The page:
James Hay has vowed to fight any additional cost arising from its sale of Elysian Fuels investments, as total exposure is expected to hit £20m.
The firm’s parent company IFG Group said in a trading update today (2 February) self-invested personal pension James Hay was in ongoing discussions with HM Revenue & Customs over a potential solution to its sale of Elysian Fuels investments between 2011 and 2015.
It had already received assessments for the tax years 2011/2012 and 2012/2013 last May totalling £1.8m, which it appealed.
James Hay estimates the maximum potential sanction charge for the overall 2011-2015 period would be about £20m, assuming all Elysian Fuels shares are deemed valueless at inception.
IFG stated: “Our discussions with the HMRC seeking an acceptable potential resolution of James Hay's inception of Elysian Fuels investments over the overall 2011-2015 period are on-going.
“If the matter is not resolved by the end of March 2018, James Hay would expect to receive further assessments for one or both of the additional tax years.”
It added: “Such further notices of assessment could be materially higher than the initial two years reflecting the volume of business incepted.”
IFG said it was committed to collaborating with HMRC on the matter but would appeal any assessments made by the tax office and, if necessary, take its case to the Tax Tribunals.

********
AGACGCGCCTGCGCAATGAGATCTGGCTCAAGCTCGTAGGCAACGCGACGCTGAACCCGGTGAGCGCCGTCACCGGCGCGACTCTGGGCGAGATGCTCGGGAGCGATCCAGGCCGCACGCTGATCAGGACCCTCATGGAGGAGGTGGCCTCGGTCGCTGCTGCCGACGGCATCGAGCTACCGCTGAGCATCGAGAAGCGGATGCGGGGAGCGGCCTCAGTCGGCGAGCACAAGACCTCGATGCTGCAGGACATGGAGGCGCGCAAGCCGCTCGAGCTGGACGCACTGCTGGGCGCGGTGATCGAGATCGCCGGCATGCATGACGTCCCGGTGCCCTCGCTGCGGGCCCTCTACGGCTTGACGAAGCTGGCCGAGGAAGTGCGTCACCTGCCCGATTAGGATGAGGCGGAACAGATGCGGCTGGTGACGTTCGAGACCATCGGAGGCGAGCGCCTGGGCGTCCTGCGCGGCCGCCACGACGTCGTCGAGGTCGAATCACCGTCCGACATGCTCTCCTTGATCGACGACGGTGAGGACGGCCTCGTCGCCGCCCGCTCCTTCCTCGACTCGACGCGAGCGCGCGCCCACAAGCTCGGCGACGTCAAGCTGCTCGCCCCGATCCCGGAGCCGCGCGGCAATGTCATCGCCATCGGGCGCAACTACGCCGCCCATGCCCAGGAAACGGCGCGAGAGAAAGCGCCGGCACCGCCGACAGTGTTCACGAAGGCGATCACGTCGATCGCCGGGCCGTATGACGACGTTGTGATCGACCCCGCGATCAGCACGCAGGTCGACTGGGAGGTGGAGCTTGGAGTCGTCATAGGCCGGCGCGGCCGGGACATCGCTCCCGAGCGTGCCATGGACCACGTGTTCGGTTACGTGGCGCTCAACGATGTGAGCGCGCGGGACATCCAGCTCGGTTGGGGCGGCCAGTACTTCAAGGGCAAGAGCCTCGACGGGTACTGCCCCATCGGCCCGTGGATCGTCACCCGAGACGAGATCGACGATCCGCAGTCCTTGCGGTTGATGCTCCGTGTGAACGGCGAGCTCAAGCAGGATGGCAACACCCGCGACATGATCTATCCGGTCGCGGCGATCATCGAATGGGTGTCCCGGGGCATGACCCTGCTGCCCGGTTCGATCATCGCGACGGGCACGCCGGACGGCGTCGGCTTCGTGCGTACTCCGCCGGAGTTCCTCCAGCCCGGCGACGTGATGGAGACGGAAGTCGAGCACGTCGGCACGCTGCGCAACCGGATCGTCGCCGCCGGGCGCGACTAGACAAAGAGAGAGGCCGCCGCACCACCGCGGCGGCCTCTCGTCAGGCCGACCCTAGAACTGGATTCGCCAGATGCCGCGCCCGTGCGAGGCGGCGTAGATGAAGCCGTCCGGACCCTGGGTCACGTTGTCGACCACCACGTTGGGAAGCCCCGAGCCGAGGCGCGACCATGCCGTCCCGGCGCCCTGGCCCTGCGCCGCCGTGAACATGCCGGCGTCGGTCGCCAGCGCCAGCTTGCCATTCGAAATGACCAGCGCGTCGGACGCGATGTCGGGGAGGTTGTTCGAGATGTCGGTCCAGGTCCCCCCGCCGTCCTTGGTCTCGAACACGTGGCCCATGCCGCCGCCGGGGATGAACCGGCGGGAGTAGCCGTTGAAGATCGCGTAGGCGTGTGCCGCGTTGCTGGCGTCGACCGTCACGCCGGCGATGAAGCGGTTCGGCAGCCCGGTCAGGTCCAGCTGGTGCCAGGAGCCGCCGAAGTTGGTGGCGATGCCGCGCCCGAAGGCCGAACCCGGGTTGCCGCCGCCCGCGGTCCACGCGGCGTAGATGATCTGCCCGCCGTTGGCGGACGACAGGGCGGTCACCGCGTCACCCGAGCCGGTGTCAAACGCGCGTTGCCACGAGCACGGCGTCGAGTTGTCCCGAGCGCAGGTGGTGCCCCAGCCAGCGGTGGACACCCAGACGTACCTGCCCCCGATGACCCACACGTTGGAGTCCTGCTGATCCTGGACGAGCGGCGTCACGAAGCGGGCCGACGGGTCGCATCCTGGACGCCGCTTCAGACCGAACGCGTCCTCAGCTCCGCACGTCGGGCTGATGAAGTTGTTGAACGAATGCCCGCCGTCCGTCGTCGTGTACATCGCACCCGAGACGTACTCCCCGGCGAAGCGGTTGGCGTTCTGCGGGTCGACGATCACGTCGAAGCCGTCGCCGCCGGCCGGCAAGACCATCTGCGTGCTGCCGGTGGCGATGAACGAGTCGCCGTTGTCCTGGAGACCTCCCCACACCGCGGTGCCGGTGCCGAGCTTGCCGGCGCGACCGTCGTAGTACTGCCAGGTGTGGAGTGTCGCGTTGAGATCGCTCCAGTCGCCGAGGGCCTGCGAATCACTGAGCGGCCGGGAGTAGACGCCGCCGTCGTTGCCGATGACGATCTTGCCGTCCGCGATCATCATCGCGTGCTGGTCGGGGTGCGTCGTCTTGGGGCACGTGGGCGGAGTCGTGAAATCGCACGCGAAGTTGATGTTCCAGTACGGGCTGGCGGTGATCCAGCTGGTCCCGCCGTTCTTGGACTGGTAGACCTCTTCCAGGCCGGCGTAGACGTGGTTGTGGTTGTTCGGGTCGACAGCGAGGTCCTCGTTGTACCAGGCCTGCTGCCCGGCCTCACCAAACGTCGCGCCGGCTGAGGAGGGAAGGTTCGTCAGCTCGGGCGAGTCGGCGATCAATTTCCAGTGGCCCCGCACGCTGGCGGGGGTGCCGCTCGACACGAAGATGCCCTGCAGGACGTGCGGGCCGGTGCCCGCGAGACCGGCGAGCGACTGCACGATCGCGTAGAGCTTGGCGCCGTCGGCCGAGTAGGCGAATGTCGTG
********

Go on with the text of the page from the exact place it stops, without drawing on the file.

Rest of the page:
It stated: “Based on advice from the group's legal advisers, the directors are confident that the outcome at tribunal and/or any settlement with HMRC would be substantially lower than the maximum potential sanction charge, and would be fundable from the company's cash resources.
“The potential exposure remains uncertain and is expected to remain so whilst discussions with HMRC and/or any Tribunal proceedings continue.”
The self-invested personal pension provider is believed to have about 500 clients invested in the scheme with about £55m.
Elysian Fuels was sold as a scheme investing in renewable energy projects in the UK and the US, including in 2013 the launch of a bioethanol plant in Grimsby.
About £200m was invested in the scheme - which was marketed as suitable for experienced investors only, with a minimum investment of £50,000.
As much as £180m is believed to have been invested via Sipps, with provider Rowanmoor also having some clients with money in the scheme.
Elysian investors face heavy losses after Future Capital Partners (FCP), which sold and marketed the scheme, cut the value of the shares in the scheme from £1 each to zero in October 2015.